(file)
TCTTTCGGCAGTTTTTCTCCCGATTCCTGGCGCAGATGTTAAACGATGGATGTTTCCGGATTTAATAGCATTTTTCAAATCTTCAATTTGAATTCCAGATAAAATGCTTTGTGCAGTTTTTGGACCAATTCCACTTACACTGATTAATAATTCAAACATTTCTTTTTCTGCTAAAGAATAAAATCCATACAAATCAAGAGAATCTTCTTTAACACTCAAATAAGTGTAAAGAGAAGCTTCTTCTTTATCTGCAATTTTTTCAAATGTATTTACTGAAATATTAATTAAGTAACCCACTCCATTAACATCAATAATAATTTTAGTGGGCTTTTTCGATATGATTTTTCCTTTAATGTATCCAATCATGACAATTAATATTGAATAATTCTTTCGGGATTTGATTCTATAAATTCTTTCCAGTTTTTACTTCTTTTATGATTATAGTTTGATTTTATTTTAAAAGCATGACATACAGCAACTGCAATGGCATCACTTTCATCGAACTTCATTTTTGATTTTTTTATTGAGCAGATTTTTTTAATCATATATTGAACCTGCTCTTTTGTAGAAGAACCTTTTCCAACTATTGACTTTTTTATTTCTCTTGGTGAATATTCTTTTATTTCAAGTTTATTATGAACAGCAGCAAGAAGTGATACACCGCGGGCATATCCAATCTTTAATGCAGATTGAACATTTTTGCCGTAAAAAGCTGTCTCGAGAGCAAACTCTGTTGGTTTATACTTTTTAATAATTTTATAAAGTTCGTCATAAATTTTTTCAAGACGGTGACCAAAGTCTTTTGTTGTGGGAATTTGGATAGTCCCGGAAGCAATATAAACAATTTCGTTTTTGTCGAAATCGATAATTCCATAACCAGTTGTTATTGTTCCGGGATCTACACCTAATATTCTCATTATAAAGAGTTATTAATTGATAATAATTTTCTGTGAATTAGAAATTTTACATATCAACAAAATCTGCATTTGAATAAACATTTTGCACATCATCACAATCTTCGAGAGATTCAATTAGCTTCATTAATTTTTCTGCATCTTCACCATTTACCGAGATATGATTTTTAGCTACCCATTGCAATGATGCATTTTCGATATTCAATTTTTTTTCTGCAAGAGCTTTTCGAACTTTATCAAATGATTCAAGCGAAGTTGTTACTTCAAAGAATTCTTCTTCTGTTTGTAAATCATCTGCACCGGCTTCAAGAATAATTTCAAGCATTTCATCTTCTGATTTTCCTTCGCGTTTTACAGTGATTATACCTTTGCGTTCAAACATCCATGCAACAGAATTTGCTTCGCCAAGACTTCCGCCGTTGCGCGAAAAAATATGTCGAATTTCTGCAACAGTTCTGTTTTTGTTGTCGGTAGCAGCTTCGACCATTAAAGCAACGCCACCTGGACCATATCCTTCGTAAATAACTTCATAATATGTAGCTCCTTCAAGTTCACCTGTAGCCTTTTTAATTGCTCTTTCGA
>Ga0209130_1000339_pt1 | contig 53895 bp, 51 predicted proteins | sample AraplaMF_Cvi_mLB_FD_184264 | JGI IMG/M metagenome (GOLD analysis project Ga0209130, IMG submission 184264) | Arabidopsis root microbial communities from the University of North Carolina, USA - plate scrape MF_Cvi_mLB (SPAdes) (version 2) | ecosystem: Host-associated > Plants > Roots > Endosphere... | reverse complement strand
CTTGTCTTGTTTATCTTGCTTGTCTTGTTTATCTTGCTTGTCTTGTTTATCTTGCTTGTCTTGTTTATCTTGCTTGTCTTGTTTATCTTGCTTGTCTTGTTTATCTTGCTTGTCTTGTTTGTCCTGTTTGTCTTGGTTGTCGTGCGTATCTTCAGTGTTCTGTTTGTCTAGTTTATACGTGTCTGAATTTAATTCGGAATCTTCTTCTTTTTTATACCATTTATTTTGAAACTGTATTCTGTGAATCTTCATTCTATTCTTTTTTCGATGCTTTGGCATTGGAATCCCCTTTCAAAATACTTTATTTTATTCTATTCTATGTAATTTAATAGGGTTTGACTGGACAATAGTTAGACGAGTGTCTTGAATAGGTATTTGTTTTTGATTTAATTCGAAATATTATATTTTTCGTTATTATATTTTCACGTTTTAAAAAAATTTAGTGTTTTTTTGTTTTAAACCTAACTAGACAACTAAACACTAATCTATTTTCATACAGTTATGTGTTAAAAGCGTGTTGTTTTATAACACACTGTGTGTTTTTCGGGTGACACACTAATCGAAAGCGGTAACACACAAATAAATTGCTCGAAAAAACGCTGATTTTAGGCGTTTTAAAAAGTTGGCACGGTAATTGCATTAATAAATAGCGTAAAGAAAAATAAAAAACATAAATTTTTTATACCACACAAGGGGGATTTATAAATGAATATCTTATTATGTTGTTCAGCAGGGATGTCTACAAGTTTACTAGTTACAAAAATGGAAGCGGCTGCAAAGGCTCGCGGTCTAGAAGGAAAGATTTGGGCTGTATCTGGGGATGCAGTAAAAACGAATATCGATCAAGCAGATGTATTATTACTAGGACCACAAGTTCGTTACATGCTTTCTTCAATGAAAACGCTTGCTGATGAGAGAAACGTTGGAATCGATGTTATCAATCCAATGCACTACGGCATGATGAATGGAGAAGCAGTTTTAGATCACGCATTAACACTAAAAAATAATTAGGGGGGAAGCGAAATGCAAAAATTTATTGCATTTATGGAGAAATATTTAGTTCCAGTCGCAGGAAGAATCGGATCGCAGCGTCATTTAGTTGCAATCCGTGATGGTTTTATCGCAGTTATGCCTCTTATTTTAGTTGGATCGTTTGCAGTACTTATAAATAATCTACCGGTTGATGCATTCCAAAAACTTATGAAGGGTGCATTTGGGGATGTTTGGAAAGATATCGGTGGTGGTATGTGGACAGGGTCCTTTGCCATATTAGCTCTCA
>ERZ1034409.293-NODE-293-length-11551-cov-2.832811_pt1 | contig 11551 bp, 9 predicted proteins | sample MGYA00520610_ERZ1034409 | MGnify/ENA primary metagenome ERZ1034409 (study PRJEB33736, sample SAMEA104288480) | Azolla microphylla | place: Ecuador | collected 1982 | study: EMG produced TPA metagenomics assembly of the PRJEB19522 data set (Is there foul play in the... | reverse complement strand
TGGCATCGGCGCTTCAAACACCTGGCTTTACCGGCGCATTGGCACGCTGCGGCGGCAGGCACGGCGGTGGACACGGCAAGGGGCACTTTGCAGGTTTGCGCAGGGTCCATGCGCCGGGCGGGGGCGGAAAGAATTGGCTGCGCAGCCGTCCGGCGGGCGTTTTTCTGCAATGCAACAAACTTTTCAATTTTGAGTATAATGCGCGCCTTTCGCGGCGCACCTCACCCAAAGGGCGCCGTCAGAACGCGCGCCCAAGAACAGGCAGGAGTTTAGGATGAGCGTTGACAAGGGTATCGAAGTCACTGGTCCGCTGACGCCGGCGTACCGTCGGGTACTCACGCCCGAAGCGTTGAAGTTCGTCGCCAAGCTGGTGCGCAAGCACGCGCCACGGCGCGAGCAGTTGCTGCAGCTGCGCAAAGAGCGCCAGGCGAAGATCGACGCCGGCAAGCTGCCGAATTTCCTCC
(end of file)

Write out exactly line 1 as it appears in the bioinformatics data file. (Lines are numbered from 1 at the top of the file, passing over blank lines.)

TCTTTCGGCAGTTTTTCTCCCGATTCCTGGCGCAGATGTTAAACGATGGATGTTTCCGGATTTAATAGCATTTTTCAAATCTTCAATTTGAATTCCAGATAAAATGCTTTGTGCAGTTTTTGGACCAATTCCACTTACACTGATTAATAATTCAAACATTTCTTTTTCTGCTAAAGAATAAAATCCATACAAATCAAGAGAATCTTCTTTAACACTCAAATAAGTGTAAAGAGAAGCTTCTTCTTTATCTGCAATTTTTTCAAATGTATTTACTGAAATATTAATTAAGTAACCCACTCCATTAACATCAATAATAATTTTAGTGGGCTTTTTCGATATGATTTTTCCTTTAATGTATCCAATCATGACAATTAATATTGAATAATTCTTTCGGGATTTGATTCTATAAATTCTTTCCAGTTTTTACTTCTTTTATGATTATAGTTTGATTTTATTTTAAAAGCATGACATACAGCAACTGCAATGGCATCACTTTCATCGAACTTCATTTTTGATTTTTTTATTGAGCAGATTTTTTTAATCATATATTGAACCTGCTCTTTTGTAGAAGAACCTTTTCCAACTATTGACTTTTTTATTTCTCTTGGTGAATATTCTTTTATTTCAAGTTTATTATGAACAGCAGCAAGAAGTGATACACCGCGGGCATATCCAATCTTTAATGCAGATTGAACATTTTTGCCGTAAAAAGCTGTCTCGAGAGCAAACTCTGTTGGTTTATACTTTTTAATAATTTTATAAAGTTCGTCATAAATTTTTTCAAGACGGTGACCAAAGTCTTTTGTTGTGGGAATTTGGATAGTCCCGGAAGCAATATAAACAATTTCGTTTTTGTCGAAATCGATAATTCCATAACCAGTTGTTATTGTTCCGGGATCTACACCTAATATTCTCATTATAAAGAGTTATTAATTGATAATAATTTTCTGTGAATTAGAAATTTTACATATCAACAAAATCTGCATTTGAATAAACATTTTGCACATCATCACAATCTTCGAGAGATTCAATTAGCTTCATTAATTTTTCTGCATCTTCACCATTTACCGAGATATGATTTTTAGCTACCCATTGCAATGATGCATTTTCGATATTCAATTTTTTTTCTGCAAGAGCTTTTCGAACTTTATCAAATGATTCAAGCGAAGTTGTTACTTCAAAGAATTCTTCTTCTGTTTGTAAATCATCTGCACCGGCTTCAAGAATAATTTCAAGCATTTCATCTTCTGATTTTCCTTCGCGTTTTACAGTGATTATACCTTTGCGTTCAAACATCCATGCAACAGAATTTGCTTCGCCAAGACTTCCGCCGTTGCGCGAAAAAATATGTCGAATTTCTGCAACAGTTCTGTTTTTGTTGTCGGTAGCAGCTTCGACCATTAAAGCAACGCCACCTGGACCATATCCTTCGTAAATAACTTCATAATATGTAGCTCCTTCAAGTTCACCTGTAGCCTTTTTAATTGCTCTTTCGA